Theodore Roosevelt on the Cowardice of Cynicism and the Courage to Create Rather Than Tear Down
A century before Caitlin Moran cautioned that “cynicism scours through a culture like bleach, wiping out millions of small, seedling ideas,” Roosevelt admonishes against “that queer and cheap temptation” to be cynical, and writes:
"The poorest way to face life is to face it with a sneer. There are many men who feel a kind of twister pride in cynicism; there are many who confine themselves to criticism of the way others do what they themselves dare not even attempt. There is no more unhealthy being, no man less worthy of respect, than he who either really holds, or feigns to hold, an attitude of sneering disbelief toward all that is great and lofty, whether in achievement or in that noble effort which, even if it fails, comes to second achievement. A cynical habit of thought and speech, a readiness to criticise work which the critic himself never tries to perform, an intellectual aloofness which will not accept contact with life’s realities — all these are marks, not as the possessor would fain to think, of superiority but of weakness. They mark the men unfit to bear their part painfully in the stern strife of living, who seek, in the affection of contempt for the achievements of others, to hide from others and from themselves in their own weakness. The rôle is easy; there is none easier, save only the rôle of the man who sneers alike at both criticism and performance."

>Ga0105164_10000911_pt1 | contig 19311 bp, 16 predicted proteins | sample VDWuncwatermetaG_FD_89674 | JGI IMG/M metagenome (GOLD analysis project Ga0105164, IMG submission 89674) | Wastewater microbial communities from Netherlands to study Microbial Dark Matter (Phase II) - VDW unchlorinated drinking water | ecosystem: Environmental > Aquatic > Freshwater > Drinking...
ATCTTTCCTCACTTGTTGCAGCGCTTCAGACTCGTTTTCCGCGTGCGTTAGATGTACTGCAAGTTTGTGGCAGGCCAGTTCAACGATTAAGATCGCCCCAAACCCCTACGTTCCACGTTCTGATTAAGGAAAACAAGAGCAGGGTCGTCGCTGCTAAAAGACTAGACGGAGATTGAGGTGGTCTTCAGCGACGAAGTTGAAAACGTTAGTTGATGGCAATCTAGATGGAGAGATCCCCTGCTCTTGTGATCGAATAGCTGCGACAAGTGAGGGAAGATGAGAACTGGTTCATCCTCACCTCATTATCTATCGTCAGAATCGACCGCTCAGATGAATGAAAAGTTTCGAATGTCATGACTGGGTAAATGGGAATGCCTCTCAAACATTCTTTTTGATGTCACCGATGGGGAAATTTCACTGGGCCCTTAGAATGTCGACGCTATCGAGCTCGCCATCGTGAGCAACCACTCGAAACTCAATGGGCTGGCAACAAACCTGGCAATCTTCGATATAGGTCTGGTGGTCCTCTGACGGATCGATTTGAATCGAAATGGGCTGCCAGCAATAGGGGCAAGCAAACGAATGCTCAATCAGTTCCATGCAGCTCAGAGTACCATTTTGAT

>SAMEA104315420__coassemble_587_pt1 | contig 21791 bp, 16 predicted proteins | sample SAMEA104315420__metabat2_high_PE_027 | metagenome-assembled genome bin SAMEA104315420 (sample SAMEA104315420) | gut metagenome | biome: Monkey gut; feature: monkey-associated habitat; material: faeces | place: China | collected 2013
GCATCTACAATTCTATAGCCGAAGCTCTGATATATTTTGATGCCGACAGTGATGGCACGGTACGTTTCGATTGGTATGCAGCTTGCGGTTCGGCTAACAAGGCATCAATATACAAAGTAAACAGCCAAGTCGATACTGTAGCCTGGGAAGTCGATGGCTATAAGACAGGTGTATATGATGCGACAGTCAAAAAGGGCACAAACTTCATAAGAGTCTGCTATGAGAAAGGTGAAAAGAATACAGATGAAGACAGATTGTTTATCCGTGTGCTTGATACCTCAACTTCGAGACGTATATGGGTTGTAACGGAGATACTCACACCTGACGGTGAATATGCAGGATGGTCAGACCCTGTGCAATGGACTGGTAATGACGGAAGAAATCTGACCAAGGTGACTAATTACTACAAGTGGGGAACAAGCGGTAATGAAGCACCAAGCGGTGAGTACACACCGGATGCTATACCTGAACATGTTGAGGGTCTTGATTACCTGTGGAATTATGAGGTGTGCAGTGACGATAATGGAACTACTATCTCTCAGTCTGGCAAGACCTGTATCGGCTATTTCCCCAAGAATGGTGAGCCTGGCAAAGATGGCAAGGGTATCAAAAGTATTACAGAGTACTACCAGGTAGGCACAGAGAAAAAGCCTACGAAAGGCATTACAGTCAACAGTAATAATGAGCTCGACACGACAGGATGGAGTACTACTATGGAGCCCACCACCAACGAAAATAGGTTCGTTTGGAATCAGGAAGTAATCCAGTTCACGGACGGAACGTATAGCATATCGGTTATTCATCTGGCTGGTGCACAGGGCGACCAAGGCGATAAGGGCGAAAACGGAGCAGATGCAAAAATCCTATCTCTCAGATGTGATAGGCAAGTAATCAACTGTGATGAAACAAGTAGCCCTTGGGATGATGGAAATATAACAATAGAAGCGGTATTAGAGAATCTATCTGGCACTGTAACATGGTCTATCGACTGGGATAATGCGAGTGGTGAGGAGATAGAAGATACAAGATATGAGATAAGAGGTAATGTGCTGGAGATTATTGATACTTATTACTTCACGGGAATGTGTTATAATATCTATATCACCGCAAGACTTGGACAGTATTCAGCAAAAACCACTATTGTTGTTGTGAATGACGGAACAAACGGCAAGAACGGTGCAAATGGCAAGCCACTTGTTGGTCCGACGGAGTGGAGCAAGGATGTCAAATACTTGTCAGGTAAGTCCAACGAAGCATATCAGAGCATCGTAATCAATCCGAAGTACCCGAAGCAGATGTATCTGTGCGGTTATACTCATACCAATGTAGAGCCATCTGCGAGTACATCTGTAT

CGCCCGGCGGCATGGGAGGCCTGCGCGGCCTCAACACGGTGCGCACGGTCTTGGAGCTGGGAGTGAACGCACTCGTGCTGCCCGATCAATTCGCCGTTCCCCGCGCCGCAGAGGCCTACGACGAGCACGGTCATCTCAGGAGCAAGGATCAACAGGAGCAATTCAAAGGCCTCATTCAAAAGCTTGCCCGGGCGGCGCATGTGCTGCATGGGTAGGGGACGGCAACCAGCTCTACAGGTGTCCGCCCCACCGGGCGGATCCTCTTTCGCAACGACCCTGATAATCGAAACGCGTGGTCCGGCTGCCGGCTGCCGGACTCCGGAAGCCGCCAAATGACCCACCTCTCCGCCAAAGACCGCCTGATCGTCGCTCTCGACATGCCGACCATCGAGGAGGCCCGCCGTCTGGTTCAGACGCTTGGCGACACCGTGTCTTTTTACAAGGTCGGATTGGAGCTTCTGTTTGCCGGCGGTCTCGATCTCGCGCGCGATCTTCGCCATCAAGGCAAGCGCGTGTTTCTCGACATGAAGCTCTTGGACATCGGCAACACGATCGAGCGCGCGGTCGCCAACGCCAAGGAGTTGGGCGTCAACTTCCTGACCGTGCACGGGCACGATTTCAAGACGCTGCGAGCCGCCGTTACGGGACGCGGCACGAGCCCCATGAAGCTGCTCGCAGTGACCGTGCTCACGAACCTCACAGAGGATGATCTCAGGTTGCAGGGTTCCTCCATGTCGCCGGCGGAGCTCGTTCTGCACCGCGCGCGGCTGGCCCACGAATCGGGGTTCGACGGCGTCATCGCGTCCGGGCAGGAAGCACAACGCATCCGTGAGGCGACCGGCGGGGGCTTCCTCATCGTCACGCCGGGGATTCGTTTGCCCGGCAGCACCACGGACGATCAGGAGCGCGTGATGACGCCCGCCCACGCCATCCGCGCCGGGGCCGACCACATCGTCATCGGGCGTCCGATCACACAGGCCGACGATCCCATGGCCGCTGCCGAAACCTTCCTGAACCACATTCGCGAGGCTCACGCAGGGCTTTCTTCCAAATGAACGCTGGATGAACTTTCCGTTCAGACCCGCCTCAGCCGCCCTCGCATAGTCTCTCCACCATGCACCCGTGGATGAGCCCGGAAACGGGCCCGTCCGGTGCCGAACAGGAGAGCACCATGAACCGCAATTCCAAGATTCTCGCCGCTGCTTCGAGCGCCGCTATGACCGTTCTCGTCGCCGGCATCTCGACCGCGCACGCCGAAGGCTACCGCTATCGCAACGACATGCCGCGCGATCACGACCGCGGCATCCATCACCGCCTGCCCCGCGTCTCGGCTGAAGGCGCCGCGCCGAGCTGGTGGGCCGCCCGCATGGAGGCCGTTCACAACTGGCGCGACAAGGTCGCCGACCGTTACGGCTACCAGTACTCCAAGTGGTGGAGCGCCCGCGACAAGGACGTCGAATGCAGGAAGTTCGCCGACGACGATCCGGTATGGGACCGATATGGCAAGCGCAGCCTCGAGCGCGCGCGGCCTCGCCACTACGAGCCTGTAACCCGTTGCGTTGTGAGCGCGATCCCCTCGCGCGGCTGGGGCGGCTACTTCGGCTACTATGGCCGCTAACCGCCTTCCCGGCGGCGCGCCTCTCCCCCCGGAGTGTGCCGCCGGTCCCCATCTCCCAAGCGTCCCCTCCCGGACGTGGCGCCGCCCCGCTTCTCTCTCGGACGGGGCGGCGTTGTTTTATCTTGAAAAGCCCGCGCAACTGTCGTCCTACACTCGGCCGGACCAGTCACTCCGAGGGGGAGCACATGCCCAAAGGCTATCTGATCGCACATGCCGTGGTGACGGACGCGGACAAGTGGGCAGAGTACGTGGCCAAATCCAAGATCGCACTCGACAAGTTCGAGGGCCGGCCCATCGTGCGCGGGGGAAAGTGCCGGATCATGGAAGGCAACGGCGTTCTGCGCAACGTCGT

“There is nothing quite so tragic as a young cynic,” Maya Angelou wrote in contemplating courage in the face of evil, “because it means the person has gone from knowing nothing to believing nothing.”
How to prevent that cultural tragedy, which poisons the heart of a just and democratic society, is what Theodore Roosevelt examined when he took the podium at the Sorbonne in Paris on April 23 of 1910 to deliver one of the most powerful, rousing, and timelessly insightful speeches ever given, originally titled “Citizenship in a Republic” and later included under the title “Duties of the Citizen” in the 1920 volume Roosevelt’s Writings.
One of the tendencies I find most troubling in contemporary culture is that of mistaking cynicism for critical thinking. This confusion seeds a pernicious strain of unconstructive and lazily destructive opprobrium. Amid this epidemic of self-appointed critics, it becomes harder and harder to remember just how right Bertrand Russell was when he asserted nearly a century ago that “construction and destruction alike satisfy the will to power, but construction is more difficult as a rule, and therefore gives more satisfaction to the person who can achieve it.”
|Theodore Roosevelt on the Cowardice of Cynicism and the Courage to Create Rather Than Tear Down
“The poorest way to face life is to face it with a sneer. There are many men who feel a kind of twister pride in cynicism; there are many who confine themselves to criticism of the way others…